November 21, 2008

Creating Jazz Lines

(by Jon Raney © 2008)

Modern Jazz lines are frequently comprised of a combination of 2 to 3 elements in a phrase unit consisting of:
  • scale fragments
  • arpeggios and/or harmonic intervals
  • auxiliary tones (neighbor & passing tones, turns)

Scale fragments are typically these types of 4 note constructions, consisting of either 4 consecutive notes or 3 with a skip: 1234 1235 1345
  • They can be applied modally: 3456 5672 7123
  • Can be root-reinterpreted (really the same thing as a mode):
    1235 in C = 3457 in A-7
  • Can be varied in terms of:
    • direction: 1235 = 5321
    • note order: 2135
    • intervallic construction: 3 (6th down) 5 6 7
  • Or any combination of these basic manipulations
Arpeggios are typical triadic, seventh or extended, and root reinterpreted:
135, 357, 13579 Eb over F = F9sus (7 9 11)

Manipulations of triads can be effected the same way as scale fragment with changes in direction, order and interval (also inversions):
  • 3 (down) 5 6 1
  • 5 3 1 7 (up)5

Auxiliary tones in jazz are generally simplified to neighbor, passing tones and turns. Passing tones are bridging notes between two tones. Neighbor tones are notes that move to a specific target tone either above or below. In jazz, neighbor tones are usually in pairs referred to as double neighbors or enclosures (Ex: b2 7 1) Multiple passing tones are frequently used in bebop lines to connect one chord tone to another (for ex. 5-#5-6-b7-nat7). Turns are similar to neighbors but they are inclusive of the target note itself (see bolded) 2 1 7 1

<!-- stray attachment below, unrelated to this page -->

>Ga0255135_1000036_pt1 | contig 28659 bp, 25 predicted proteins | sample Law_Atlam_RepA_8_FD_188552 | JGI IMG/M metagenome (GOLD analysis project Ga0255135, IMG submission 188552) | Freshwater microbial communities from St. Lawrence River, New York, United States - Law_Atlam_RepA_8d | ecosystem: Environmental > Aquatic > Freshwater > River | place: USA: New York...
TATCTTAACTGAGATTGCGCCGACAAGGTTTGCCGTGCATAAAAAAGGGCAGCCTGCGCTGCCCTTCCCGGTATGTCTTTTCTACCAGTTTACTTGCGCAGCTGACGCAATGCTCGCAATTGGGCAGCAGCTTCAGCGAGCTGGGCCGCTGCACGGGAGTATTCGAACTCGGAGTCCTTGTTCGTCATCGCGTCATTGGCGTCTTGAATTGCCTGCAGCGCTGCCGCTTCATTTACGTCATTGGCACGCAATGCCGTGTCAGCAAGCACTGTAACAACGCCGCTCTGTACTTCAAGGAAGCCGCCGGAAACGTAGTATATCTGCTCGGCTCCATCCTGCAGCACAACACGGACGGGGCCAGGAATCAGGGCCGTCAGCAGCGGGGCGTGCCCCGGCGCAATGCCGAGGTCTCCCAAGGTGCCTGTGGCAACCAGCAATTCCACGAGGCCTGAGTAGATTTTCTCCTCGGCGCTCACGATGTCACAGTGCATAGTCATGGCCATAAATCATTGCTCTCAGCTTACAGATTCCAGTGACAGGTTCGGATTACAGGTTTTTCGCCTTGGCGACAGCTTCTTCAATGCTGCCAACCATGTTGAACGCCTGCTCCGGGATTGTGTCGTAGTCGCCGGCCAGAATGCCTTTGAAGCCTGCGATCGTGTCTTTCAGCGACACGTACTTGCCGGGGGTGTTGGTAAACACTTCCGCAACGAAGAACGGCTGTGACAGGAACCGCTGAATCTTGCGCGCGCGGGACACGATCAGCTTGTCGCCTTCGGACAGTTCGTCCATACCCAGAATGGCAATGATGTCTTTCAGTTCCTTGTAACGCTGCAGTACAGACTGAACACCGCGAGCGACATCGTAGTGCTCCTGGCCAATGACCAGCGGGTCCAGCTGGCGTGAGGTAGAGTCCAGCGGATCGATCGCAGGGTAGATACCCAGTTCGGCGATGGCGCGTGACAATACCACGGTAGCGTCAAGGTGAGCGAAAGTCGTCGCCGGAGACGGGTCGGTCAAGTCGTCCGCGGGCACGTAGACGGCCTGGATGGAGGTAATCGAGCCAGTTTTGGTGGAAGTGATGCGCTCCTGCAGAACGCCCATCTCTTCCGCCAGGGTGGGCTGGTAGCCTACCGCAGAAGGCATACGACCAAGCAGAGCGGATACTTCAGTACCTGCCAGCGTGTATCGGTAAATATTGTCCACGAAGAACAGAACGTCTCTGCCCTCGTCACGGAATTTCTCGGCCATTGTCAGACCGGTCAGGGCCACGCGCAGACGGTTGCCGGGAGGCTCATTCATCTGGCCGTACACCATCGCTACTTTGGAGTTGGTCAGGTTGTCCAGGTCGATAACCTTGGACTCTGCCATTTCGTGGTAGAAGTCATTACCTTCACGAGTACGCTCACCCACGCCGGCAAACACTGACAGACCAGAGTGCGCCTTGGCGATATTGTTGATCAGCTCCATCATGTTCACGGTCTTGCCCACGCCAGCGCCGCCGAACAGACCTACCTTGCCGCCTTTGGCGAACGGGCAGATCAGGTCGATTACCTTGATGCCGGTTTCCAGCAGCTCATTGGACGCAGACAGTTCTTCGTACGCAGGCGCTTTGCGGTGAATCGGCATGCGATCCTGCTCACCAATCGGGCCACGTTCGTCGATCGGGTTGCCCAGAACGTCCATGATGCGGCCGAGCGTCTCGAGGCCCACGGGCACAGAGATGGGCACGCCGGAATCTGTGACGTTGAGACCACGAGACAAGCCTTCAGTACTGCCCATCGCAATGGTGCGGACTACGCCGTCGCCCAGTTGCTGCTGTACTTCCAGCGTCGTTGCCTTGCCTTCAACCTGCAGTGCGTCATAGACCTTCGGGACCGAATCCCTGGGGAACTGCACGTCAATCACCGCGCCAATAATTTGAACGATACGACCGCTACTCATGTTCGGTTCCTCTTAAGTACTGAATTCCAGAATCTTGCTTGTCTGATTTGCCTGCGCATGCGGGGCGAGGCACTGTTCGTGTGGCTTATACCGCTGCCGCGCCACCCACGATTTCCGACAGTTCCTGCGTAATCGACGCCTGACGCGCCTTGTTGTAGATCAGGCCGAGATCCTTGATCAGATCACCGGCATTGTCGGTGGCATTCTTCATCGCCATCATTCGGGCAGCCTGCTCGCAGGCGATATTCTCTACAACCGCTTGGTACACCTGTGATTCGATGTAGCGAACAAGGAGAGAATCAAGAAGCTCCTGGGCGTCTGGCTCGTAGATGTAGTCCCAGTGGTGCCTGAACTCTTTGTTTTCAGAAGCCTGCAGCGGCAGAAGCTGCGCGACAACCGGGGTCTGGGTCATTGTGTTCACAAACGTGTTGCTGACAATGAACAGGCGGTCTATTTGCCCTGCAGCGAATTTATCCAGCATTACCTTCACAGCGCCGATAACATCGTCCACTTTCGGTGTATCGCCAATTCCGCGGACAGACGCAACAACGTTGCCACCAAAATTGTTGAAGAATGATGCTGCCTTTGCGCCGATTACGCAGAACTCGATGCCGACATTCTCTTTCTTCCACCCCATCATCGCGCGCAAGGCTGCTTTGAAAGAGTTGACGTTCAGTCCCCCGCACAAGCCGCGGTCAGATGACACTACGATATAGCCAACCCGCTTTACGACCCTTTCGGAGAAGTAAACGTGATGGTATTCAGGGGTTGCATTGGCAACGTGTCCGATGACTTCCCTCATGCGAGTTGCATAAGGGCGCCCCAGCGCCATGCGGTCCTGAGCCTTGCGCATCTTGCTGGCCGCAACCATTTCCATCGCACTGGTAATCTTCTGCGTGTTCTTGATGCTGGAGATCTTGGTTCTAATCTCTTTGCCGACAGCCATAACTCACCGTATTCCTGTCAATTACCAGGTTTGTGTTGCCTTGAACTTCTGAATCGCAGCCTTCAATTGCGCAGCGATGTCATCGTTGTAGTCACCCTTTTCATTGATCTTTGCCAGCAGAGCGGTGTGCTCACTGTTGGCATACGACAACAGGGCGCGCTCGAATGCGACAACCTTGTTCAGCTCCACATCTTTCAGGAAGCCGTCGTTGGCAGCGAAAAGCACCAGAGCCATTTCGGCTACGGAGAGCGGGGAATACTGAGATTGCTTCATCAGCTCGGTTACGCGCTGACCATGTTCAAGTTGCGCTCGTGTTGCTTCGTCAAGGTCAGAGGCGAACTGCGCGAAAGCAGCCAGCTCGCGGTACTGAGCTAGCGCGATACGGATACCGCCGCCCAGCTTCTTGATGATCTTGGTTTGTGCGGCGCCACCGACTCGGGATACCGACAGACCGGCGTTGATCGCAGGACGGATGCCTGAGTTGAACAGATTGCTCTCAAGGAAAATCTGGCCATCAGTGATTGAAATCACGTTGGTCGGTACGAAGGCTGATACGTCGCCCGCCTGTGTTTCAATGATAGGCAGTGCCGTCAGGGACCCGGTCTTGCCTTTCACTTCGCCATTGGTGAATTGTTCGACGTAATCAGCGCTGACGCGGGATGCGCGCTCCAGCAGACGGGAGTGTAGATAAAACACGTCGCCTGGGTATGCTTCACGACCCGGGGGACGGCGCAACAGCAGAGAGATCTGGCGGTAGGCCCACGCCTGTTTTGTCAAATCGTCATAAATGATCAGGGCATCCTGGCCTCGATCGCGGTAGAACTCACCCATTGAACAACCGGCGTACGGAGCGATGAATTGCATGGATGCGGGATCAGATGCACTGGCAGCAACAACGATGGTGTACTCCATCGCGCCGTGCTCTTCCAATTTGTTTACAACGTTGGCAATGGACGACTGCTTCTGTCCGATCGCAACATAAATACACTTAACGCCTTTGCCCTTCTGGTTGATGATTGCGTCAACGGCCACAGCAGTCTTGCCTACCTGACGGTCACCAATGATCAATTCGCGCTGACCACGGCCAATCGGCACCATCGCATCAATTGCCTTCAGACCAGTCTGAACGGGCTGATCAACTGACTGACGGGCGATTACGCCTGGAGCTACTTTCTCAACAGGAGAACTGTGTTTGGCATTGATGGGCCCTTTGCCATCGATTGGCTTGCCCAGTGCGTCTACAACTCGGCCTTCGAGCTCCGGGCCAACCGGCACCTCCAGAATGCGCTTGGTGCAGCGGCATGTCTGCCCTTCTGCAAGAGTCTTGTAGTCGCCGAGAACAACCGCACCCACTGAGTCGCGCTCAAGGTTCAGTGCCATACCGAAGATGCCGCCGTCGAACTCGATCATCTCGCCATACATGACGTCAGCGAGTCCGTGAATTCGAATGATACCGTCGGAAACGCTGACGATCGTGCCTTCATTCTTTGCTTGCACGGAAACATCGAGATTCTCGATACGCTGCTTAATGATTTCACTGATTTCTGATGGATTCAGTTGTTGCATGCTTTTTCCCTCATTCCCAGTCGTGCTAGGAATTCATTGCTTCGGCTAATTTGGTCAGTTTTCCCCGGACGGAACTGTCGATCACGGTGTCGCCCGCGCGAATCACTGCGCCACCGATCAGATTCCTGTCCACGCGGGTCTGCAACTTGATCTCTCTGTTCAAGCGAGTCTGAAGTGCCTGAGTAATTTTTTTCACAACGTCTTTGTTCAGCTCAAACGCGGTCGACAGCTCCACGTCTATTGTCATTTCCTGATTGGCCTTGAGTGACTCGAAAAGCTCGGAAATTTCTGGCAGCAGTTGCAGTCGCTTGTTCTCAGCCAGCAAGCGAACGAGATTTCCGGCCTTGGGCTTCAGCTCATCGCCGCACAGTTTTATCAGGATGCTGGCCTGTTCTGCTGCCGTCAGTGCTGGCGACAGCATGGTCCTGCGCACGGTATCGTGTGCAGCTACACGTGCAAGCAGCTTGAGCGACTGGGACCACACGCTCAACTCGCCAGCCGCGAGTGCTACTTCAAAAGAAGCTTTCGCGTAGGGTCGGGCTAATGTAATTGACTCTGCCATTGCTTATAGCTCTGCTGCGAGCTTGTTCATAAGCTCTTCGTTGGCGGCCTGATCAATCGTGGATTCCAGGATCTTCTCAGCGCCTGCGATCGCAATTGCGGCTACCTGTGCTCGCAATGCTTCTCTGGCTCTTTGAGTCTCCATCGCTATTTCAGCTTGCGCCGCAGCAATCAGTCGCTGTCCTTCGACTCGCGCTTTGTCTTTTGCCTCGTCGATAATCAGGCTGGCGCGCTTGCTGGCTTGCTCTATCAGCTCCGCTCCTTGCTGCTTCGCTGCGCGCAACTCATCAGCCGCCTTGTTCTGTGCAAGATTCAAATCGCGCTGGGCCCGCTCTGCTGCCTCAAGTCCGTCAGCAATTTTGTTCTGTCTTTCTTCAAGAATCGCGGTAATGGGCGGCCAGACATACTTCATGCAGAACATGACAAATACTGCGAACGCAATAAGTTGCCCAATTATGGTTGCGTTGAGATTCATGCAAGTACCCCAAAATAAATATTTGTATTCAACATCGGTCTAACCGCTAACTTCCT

To gain facility in combining these elements and expanding line vocabulary, a useful technique is theme and variations. In a jazz context, this involves a practice of taking one part of a melodic line as fixed and then varying the latter half. This helps build variety and idea possibilities which help keep the interest both for the soloist and the listener. Below are various II-V I examples that take this approach. The examples here are only in C. The student will need to transpose the phrases to other keys. Note also that ex# 1-4 are one measure II-Vs and ex 5 is 2 measure example.

Ex.1 Uses 1234 on D-, U.S inverted E triad over G7 and finishing double neighbor

Ex. 2 Same start on D-7, U.S Db7 arpeggio down, harmonic interval and double neighbor (one chromatic)

Ex. 3 with Ab-#7 over G7 arpeggio

Ex. 4 with D-7 arpeggio and 1/2W dim over G7

Ex. 5 1234 SF, 5 7 9 11 arpeggio over D-7, U.S. Ab-9 over G7 and passing tones

More examples next time!


Juvel said...

This publication is excellent, I would post it on my blog with your permission and respecting their authorship of course, I myself do the Spanish translation, I hope to answer my request, my email is: Thank you Mr. Raney

Jon Raney said...

Glad you liked it. Interestingly, a friend of mine from allaboutjazz forum has already posted a spanish translation of this on his jazz guitar blog.

I see further use of it and sharing of it on the Internet. Ofcourse some of the info presented was only relevent to guitar